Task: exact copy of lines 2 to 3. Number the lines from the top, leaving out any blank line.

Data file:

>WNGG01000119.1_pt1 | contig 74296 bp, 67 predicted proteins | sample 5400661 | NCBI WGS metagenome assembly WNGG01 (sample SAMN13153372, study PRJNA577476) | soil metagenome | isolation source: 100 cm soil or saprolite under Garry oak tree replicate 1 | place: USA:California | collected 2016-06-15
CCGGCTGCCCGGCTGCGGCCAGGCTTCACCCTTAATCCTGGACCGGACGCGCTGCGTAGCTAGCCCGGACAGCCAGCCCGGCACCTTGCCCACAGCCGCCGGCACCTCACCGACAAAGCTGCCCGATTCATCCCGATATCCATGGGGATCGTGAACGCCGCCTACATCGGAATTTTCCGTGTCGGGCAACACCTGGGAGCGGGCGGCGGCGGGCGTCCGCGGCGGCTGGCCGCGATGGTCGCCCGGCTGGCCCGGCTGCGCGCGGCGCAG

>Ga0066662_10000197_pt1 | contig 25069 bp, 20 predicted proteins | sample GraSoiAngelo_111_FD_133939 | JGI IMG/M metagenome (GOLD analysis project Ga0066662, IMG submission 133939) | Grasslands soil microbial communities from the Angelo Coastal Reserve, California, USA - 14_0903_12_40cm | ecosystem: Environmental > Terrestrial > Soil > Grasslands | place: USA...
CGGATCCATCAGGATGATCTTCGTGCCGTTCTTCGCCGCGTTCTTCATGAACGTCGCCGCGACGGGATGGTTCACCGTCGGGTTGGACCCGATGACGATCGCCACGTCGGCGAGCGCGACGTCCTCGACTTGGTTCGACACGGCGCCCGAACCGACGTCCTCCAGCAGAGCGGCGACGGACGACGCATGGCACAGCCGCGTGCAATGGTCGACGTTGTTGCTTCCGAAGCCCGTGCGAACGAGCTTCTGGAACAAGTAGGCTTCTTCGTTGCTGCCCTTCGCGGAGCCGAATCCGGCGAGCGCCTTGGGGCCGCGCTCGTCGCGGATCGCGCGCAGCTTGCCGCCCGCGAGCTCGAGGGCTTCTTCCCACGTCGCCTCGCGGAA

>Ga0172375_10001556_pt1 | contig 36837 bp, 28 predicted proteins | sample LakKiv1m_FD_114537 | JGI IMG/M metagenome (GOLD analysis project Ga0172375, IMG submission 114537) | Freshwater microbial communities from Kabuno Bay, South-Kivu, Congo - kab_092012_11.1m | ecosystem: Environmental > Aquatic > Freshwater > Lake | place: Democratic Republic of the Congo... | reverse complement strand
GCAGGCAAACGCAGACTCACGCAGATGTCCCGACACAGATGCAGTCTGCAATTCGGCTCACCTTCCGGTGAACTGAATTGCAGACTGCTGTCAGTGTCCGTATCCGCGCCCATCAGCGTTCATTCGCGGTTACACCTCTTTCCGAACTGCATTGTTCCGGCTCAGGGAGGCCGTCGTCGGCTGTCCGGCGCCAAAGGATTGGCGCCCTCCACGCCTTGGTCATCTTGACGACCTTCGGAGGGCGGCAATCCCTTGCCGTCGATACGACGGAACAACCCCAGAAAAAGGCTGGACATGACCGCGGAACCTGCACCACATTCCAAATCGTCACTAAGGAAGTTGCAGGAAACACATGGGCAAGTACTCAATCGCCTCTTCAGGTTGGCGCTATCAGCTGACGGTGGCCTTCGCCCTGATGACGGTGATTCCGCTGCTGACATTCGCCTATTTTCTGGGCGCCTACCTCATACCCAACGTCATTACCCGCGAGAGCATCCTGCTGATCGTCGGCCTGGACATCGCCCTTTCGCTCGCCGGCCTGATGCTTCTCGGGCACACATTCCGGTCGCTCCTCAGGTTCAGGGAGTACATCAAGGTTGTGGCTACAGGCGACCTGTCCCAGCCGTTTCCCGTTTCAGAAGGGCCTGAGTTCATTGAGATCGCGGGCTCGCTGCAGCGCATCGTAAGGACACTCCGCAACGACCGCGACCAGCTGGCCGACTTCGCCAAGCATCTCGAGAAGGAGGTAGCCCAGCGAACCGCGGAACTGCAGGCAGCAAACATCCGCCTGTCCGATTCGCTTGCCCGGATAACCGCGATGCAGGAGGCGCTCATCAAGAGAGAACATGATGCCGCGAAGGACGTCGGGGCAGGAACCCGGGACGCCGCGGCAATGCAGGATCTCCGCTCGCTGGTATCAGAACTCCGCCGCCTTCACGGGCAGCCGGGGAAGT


CCGGCTGCCCGGCTGCGGCCAGGCTTCACCCTTAATCCTGGACCGGACGCGCTGCGTAGCTAGCCCGGACAGCCAGCCCGGCACCTTGCCCACAGCCGCCGGCACCTCACCGACAAAGCTGCCCGATTCATCCCGATATCCATGGGGATCGTGAACGCCGCCTACATCGGAATTTTCCGTGTCGGGCAACACCTGGGAGCGGGCGGCGGCGGGCGTCCGCGGCGGCTGGCCGCGATGGTCGCCCGGCTGGCCCGGCTGCGCGCGGCGCAG

>Ga0066662_10000197_pt1 | contig 25069 bp, 20 predicted proteins | sample GraSoiAngelo_111_FD_133939 | JGI IMG/M metagenome (GOLD analysis project Ga0066662, IMG submission 133939) | Grasslands soil microbial communities from the Angelo Coastal Reserve, California, USA - 14_0903_12_40cm | ecosystem: Environmental > Terrestrial > Soil > Grasslands | place: USA...